What's the link between endometriosis and IBS?

The exact reasons why women with endometriosis are more likely to have IBS are not fully understood, but several theories and mechanisms have been proposed to explain how the two conditions co-exist:

  • Inflammatory processes: endometriosis involves chronic inflammation due to the presence of endometrial-like tissue outside the uterus, which triggers an immune response. This chronic inflammation can affect nearby organs, including the bowel, potentially leading to IBS symptoms. IBS is also associated with low-grade inflammation, suggesting that a shared inflammatory process may link the two conditions(3).

  • Visceral hypersensitivity: women with endometriosis often experience heightened sensitivity to pain in the pelvic area, a condition known as visceral hypersensitivity. This increased pain sensitivity can extend to the gastrointestinal tract, contributing to the development of IBS symptoms such as abdominal pain and discomfort(4).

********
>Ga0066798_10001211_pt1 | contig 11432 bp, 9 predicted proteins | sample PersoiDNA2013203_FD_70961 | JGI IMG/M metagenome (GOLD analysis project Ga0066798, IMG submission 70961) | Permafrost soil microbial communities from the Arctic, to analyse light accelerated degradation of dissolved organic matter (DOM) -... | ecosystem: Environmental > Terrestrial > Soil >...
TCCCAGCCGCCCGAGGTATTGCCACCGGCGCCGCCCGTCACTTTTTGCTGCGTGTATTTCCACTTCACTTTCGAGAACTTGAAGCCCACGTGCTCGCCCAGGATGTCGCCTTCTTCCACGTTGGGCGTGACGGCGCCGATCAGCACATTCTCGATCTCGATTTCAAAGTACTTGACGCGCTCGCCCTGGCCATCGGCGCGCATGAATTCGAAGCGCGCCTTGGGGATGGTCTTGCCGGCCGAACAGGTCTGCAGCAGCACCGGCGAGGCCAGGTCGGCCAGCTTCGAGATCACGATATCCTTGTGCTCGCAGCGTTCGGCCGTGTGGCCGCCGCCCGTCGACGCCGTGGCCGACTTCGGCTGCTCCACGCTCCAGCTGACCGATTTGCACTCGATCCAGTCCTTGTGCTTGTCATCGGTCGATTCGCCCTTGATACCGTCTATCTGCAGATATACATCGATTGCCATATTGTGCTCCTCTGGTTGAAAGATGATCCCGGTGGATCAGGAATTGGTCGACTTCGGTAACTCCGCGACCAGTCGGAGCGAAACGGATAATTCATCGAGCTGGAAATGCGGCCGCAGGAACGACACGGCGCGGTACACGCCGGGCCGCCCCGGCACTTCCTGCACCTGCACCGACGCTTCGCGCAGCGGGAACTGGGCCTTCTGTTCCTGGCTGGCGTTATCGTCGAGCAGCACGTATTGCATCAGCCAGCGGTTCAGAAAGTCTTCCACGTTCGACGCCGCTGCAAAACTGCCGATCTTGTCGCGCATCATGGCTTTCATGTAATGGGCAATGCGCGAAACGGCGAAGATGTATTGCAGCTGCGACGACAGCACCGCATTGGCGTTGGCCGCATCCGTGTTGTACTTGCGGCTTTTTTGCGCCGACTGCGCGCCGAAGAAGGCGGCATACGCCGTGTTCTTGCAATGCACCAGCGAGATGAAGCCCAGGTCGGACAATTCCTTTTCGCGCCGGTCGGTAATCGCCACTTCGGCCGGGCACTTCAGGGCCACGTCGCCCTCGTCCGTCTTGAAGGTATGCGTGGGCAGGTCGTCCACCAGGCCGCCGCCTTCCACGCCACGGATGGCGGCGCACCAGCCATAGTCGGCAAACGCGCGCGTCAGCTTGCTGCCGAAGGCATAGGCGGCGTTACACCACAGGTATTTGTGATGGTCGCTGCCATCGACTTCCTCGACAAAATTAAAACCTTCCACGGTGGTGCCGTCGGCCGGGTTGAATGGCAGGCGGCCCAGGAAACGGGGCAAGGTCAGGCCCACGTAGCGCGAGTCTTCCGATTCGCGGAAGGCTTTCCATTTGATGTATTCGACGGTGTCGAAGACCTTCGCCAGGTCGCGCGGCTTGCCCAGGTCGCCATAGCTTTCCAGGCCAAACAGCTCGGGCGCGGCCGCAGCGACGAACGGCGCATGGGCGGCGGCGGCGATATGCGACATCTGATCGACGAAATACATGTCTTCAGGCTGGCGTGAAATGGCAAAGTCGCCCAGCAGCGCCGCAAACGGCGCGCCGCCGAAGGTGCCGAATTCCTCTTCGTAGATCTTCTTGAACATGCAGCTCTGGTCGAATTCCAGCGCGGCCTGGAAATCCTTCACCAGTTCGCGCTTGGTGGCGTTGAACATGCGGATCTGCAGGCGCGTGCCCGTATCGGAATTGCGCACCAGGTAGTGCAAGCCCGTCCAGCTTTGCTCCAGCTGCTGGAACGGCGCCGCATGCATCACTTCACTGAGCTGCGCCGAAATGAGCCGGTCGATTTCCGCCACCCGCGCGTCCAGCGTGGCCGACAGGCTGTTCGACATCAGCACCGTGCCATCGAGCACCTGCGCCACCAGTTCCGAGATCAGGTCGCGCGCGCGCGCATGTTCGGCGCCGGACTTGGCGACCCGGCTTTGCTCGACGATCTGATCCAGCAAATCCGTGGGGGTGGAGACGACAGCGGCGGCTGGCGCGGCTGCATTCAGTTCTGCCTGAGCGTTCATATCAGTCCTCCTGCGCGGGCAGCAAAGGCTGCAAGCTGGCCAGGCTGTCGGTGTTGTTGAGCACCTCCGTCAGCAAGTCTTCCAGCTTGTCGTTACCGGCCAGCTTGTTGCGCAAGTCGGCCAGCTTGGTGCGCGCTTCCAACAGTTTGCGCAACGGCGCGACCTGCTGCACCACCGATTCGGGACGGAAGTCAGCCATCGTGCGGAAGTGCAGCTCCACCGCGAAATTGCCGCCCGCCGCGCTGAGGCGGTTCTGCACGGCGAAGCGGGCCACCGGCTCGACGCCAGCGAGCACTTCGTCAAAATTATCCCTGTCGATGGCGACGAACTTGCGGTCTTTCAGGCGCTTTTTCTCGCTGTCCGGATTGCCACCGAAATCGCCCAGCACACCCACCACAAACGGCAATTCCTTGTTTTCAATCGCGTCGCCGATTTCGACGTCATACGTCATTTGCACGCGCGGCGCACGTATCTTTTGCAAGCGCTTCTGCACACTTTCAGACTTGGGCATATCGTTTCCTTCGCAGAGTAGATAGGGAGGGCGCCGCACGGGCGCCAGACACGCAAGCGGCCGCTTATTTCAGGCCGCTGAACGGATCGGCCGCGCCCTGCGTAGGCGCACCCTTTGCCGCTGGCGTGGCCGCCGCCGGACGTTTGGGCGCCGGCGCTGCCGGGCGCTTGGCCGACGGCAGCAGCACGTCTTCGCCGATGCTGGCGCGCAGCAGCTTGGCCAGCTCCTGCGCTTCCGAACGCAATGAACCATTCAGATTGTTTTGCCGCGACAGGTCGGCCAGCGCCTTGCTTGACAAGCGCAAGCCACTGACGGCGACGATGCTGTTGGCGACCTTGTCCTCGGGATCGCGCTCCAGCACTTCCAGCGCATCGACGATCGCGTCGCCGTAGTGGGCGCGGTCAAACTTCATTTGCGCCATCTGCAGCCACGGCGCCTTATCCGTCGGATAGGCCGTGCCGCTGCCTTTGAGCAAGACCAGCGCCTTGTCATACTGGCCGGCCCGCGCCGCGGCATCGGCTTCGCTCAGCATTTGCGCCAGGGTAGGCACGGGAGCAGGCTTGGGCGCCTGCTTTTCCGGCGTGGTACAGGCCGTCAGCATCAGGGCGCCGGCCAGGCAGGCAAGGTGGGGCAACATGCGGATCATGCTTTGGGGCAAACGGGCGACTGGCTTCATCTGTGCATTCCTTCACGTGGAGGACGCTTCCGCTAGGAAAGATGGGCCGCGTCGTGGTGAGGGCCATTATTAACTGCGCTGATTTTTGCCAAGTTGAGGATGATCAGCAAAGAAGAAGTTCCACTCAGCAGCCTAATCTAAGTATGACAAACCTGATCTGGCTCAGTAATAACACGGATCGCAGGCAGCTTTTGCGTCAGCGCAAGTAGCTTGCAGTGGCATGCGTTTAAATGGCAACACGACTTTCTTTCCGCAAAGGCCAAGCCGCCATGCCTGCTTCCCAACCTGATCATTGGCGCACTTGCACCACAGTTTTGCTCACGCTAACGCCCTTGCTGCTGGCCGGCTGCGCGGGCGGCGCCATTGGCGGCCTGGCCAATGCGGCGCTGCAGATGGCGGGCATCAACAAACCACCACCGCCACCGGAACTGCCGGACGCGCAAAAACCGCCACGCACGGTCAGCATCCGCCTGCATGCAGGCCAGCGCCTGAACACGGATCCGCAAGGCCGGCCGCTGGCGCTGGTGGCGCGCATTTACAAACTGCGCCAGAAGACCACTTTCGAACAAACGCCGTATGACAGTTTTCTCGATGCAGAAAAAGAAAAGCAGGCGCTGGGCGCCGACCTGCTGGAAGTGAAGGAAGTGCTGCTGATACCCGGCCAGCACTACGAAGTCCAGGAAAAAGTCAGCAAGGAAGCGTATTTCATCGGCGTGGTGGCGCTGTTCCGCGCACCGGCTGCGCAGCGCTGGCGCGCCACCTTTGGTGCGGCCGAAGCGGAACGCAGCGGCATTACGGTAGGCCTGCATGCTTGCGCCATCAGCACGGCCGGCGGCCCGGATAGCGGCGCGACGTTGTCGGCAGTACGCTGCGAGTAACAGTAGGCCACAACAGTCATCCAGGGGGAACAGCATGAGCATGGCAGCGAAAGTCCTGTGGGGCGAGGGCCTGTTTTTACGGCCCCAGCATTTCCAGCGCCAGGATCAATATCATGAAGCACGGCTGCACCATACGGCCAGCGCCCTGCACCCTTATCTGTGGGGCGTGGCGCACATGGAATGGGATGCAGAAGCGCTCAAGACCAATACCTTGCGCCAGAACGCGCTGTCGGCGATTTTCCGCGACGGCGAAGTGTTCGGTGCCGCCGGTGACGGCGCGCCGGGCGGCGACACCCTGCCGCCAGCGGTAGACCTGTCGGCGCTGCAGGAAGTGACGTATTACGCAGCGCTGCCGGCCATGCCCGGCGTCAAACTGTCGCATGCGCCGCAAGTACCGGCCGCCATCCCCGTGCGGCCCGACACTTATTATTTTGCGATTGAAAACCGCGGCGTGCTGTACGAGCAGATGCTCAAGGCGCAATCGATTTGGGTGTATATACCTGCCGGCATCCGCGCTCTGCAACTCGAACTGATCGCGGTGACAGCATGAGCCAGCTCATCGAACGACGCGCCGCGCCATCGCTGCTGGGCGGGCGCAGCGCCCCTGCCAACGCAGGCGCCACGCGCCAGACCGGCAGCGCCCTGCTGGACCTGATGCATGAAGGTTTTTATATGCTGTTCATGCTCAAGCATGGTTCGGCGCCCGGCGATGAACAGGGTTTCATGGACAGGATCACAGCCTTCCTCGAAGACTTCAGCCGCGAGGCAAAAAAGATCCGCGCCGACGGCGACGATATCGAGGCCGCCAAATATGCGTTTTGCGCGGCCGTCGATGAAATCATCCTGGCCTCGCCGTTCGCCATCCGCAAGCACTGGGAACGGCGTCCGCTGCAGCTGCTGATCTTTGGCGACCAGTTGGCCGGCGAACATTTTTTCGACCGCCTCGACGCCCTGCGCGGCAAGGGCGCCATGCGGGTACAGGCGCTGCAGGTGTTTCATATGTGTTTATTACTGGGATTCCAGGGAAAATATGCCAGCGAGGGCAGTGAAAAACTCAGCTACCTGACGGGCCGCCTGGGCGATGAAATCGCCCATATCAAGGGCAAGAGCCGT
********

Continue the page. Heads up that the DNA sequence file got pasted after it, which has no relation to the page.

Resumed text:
• Hormonal influences: hormonal fluctuations, particularly related to the menstrual cycle, can exacerbate symptoms of both endometriosis and IBS. Oestrogen and progesterone can influence gut motility (changes in the movement of the gut and contents within the gut) and sensitivity, leading to gastrointestinal symptoms that mimic or worsen IBS in women with endometriosis.

  • Microbiome alterations: emerging research suggests that alterations in the gut microbiome may play a role in both endometriosis and IBS. An imbalance in the gut microbiota, can contribute to inflammation and gastrointestinal symptoms. Women with endometriosis may have distinct microbiome profiles that predispose them to IBS(5).